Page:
I hate to stereotype but since you are from Canada, does that mean you’re a Rush fan?
LUKE: Not really. I mean, I’ve got to say that I respect the hell out of them, but do I throw on Rush in my private time? No, I do not. Because I’m not a big prog guy. I’m a pretty meat-and-potatoes rock-and-roll guy. I totally respect and admire every aspect of the band in terms of their staying power, their determination, their ambition, their skills as individuals, their overall sound. But yeah, I mean, like singing to the trees and all that stuff is just not my bag.
The Dirty Nil put out Fuck Art in 2021. Was that written and recorded pre-pandemic or did you write it because you were bored and needed something to pass the time?
LUKE: We were actually recording it while the pandemic began, so to speak. We had just finished tracking drums and bass when we got the notification that the city was shutting down in two days. So it was a pretty exciting and strange time to be in the studio while all this was happening. It was obviously quite distracting because everyone was trying to focus on getting this thing done. But we couldn’t help but look at the news that’s coming in. Like, “Holy shit.” And our producer, John Goodmanson, is from Seattle and he had flown in and we were getting updates that the U.S, border was shutting down, so he had to fly out with just the drums and bass done.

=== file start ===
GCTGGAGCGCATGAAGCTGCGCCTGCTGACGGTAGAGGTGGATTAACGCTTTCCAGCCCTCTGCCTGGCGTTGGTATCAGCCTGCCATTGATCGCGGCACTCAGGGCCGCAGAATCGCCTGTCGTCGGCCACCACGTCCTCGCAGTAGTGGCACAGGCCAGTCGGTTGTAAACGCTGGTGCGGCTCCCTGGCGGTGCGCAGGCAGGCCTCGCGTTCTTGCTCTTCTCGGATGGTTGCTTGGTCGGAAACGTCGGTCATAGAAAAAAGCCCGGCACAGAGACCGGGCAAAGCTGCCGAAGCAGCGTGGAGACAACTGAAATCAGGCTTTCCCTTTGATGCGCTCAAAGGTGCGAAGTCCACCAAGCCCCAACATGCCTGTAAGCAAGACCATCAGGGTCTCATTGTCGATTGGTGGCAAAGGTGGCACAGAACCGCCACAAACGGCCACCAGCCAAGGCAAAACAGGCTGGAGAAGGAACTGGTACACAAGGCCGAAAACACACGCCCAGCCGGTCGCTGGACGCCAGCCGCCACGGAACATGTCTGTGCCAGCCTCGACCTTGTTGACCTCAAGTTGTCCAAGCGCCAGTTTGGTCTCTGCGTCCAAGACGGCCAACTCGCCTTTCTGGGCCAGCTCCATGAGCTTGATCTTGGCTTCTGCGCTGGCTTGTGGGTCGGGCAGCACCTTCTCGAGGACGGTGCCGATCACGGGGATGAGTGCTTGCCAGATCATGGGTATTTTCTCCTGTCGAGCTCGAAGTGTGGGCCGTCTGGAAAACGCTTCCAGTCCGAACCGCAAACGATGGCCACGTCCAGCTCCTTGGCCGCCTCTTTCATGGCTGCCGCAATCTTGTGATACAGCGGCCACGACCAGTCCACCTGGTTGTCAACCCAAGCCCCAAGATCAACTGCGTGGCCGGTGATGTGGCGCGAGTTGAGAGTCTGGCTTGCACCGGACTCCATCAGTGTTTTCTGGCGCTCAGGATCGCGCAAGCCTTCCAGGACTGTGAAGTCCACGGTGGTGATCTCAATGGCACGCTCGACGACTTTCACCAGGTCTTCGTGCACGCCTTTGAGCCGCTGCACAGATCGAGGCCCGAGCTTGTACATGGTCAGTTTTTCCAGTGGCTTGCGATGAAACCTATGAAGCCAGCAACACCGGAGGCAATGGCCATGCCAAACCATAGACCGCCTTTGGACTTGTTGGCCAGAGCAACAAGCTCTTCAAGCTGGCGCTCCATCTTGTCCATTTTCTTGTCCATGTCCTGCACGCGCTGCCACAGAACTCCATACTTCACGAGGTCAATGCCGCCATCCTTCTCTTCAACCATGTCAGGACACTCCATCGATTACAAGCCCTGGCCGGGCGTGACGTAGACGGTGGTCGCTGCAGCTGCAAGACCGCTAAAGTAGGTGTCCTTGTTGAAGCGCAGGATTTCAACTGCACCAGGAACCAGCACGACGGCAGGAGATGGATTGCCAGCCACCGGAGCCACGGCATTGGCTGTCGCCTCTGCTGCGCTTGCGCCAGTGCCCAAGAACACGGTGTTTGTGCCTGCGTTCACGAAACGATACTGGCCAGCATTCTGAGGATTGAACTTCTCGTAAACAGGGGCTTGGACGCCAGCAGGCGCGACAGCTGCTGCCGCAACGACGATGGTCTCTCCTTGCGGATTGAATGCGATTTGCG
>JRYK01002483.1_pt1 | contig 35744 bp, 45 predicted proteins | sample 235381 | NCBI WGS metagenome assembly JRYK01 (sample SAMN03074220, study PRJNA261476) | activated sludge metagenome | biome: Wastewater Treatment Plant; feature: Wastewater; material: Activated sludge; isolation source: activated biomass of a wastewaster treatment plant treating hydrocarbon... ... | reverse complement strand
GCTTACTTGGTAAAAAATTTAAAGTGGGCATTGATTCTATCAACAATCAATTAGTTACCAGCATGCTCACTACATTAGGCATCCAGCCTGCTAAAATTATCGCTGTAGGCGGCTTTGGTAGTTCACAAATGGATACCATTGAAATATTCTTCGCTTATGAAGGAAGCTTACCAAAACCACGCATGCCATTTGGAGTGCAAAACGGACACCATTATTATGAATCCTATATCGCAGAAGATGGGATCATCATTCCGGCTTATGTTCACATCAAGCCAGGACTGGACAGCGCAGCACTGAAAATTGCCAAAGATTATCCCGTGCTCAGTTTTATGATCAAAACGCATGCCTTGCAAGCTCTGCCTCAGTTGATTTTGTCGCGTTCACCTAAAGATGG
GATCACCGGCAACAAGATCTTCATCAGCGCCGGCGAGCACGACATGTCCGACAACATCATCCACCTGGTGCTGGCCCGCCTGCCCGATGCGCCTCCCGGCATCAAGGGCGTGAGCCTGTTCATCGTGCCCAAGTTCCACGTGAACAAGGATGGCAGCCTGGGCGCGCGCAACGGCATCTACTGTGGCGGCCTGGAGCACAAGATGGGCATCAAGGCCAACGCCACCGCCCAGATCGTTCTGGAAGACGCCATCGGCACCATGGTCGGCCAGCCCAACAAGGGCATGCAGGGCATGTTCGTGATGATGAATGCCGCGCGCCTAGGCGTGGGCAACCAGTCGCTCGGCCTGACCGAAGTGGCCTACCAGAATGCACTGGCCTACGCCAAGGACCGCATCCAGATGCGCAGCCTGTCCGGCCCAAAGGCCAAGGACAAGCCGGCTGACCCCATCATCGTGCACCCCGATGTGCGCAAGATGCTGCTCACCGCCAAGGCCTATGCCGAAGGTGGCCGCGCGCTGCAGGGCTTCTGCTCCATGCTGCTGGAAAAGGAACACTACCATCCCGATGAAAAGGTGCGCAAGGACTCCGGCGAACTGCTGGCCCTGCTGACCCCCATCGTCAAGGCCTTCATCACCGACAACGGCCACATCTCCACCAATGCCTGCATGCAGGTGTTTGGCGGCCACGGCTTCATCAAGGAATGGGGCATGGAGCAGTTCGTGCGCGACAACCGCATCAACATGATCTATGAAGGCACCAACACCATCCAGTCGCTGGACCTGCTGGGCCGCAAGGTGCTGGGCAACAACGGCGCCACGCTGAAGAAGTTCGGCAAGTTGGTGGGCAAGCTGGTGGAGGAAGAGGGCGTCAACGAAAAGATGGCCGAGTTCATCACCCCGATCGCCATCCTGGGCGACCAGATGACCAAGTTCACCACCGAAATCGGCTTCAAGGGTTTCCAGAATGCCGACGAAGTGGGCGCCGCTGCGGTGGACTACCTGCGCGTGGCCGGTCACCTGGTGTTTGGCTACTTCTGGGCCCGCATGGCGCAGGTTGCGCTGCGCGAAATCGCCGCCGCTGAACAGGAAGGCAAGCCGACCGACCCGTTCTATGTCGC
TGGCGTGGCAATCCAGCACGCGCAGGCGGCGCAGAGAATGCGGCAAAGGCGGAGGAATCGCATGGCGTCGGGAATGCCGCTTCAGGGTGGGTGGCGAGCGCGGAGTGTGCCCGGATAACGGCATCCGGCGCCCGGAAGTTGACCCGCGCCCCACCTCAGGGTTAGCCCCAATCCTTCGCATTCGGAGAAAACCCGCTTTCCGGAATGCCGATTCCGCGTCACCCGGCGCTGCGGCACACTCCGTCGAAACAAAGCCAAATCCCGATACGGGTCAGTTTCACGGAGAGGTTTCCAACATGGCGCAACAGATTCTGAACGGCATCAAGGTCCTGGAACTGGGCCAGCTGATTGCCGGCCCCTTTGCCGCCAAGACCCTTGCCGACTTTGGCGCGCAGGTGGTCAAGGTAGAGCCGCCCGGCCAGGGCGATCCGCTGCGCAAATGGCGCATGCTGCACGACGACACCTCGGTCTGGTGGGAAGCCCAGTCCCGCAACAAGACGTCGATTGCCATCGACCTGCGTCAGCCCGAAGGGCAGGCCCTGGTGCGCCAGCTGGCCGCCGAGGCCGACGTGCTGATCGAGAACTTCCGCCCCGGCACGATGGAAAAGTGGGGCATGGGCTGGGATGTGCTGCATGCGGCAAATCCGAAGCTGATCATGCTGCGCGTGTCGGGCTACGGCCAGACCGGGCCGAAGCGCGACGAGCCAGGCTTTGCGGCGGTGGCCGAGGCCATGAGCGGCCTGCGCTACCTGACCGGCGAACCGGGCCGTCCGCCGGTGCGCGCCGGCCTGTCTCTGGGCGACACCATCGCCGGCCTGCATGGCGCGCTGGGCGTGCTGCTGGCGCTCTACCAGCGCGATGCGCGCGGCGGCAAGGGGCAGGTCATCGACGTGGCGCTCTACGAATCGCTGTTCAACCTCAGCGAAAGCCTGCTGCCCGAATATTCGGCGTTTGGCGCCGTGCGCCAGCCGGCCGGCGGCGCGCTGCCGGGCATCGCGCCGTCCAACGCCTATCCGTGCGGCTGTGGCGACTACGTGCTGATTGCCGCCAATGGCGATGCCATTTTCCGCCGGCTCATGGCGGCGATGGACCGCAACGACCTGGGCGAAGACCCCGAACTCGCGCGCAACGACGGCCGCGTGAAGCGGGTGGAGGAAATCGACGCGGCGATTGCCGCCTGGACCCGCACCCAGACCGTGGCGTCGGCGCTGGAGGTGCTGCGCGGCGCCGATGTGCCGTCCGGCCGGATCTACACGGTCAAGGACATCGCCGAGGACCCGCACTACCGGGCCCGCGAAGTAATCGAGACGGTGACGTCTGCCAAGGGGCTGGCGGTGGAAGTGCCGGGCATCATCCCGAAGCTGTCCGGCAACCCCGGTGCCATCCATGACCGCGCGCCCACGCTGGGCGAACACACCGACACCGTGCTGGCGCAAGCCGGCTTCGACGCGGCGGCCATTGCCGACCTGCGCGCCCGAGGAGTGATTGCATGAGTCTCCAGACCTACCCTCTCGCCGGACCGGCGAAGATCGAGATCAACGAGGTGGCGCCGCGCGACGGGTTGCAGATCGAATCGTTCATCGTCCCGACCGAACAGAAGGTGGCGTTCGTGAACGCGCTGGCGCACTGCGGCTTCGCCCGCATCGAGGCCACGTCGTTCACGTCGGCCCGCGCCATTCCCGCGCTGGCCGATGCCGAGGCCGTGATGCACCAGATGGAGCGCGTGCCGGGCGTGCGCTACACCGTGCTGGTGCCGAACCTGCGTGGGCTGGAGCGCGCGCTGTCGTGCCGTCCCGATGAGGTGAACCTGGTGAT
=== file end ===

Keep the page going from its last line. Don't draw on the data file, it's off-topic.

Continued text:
I locked myself in the studio with the engineer to do all the guitars in 48 hours before they shut the city down. And so we made it to the next stage and then we cut the vocals in our friend’s shed, like down the street, and sent them out to him so he could mix it. We basically got the record done just by the skin of our teeth. And so it gave us a really nice thing to focus on, especially in the early pandemic, to kind of cut the vocals and really focus on that and do all the videos and stuff.